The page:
Mounting opposition to new alcohol rules
The Icelandic Association of Doctors is strongly opposed to the parliamentary bill calling for the authorisation of alcohol in retail outlets. According to the Association, all relevant research shows that easier access to alcohol leads to greater alcohol consumption and related problems.
“There are no sensible arguments for changing how alcohol is currently sold, i.e. in dedicated alcohol outlets. The ownership of such outlets is an issue to be specifically looked into, but changing ownership need not entail also authorising the sale of alcohol in food stores,” reads the official response of the Icelandic Association of Doctors to the controversial alcohol bill.
Laxer rules problematic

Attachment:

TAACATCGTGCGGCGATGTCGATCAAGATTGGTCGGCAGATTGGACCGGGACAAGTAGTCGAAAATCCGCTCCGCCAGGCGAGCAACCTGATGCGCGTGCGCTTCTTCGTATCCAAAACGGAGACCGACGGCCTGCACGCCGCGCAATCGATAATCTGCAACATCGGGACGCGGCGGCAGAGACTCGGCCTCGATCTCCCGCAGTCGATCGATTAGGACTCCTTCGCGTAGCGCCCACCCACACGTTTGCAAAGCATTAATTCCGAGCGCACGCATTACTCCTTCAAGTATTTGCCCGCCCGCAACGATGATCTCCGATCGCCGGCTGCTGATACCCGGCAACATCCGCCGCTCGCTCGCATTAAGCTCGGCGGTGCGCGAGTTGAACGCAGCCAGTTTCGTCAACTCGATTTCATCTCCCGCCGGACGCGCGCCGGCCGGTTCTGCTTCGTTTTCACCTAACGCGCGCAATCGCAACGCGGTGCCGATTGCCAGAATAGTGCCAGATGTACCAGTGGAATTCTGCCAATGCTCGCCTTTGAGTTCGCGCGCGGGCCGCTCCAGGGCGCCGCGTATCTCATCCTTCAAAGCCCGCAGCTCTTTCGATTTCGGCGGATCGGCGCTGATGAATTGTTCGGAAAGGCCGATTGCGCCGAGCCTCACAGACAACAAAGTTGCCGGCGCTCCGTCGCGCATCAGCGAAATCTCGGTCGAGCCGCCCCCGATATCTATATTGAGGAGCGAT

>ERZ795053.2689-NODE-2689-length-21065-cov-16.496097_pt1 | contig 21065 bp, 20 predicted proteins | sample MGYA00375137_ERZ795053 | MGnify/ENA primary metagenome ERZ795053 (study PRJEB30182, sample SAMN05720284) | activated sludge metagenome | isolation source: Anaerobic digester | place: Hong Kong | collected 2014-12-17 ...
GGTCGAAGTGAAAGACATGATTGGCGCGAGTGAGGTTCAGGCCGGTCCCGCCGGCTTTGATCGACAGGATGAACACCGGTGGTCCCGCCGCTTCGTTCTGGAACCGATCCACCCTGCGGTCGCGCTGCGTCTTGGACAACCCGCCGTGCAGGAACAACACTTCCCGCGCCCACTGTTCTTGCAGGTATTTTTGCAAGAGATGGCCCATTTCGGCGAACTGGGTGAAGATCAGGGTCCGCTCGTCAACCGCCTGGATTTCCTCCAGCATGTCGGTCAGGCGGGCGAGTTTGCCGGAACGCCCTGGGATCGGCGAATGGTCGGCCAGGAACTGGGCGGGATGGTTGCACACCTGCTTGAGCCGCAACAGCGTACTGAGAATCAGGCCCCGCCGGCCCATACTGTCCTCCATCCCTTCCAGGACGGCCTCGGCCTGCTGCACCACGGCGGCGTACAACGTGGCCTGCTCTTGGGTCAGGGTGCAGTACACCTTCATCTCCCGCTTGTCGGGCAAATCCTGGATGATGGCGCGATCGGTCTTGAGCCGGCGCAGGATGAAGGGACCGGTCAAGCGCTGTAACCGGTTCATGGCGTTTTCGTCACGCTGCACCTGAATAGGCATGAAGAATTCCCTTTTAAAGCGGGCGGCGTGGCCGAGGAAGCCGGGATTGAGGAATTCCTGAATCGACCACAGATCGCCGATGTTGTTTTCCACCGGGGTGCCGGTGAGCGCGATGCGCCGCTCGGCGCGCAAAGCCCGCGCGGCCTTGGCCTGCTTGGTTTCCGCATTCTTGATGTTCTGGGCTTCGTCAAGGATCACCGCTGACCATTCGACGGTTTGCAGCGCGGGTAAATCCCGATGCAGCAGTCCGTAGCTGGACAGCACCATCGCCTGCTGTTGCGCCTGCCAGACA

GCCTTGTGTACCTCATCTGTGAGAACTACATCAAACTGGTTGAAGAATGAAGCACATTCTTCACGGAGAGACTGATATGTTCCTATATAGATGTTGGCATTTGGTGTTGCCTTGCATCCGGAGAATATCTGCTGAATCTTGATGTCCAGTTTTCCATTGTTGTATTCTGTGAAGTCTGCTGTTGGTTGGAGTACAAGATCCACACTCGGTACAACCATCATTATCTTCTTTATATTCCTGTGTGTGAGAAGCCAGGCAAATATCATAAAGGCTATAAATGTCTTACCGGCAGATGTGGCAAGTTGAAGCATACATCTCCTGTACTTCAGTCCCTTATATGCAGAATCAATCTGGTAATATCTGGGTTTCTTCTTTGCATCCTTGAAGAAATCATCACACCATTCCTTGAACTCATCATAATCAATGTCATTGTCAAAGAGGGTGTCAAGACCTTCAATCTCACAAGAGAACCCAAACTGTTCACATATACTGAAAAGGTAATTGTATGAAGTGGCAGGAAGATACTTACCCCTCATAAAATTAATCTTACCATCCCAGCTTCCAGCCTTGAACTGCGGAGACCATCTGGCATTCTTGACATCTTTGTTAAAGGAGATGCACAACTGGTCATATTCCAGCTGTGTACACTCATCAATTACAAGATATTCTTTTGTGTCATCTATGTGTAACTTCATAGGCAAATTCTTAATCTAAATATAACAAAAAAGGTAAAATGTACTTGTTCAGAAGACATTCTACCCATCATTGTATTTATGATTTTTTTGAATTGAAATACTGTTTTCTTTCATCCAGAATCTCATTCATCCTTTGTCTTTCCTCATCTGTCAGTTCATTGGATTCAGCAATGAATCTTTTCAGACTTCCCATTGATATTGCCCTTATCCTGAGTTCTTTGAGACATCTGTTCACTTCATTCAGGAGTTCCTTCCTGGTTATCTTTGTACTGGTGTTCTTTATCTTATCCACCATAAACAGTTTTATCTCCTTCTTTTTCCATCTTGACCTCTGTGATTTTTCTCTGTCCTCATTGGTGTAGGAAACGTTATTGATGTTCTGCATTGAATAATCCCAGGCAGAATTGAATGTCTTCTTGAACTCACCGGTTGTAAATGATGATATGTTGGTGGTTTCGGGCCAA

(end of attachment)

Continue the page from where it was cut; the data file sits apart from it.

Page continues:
The Association points out that a majority of interested parties have officially declared themselves against the bill for similar reasons. “In this connection, the Icelandic Association of Doctors refers specifically to the comments submitted by the Icelandic Directorate of Health, which clearly set out the well-known problems resulting from laxer rules on the sale of alcohol. The Icelandic Association of Doctors fully endorses these comments,” the text continues.
Children most at risk
The Association refers also to the comments submitted by the Ombudsman for Children. “The most defenceless victims of alcohol abuse are children. The Icelandic Parliament has recently enacted the United Nations Convention on the Rights of the Child. It would be a contradiction to then approve a bill which we know will adversely affect the lives and upbringing of those children and young adults who experience alcohol abuse around them,” the Association concludes.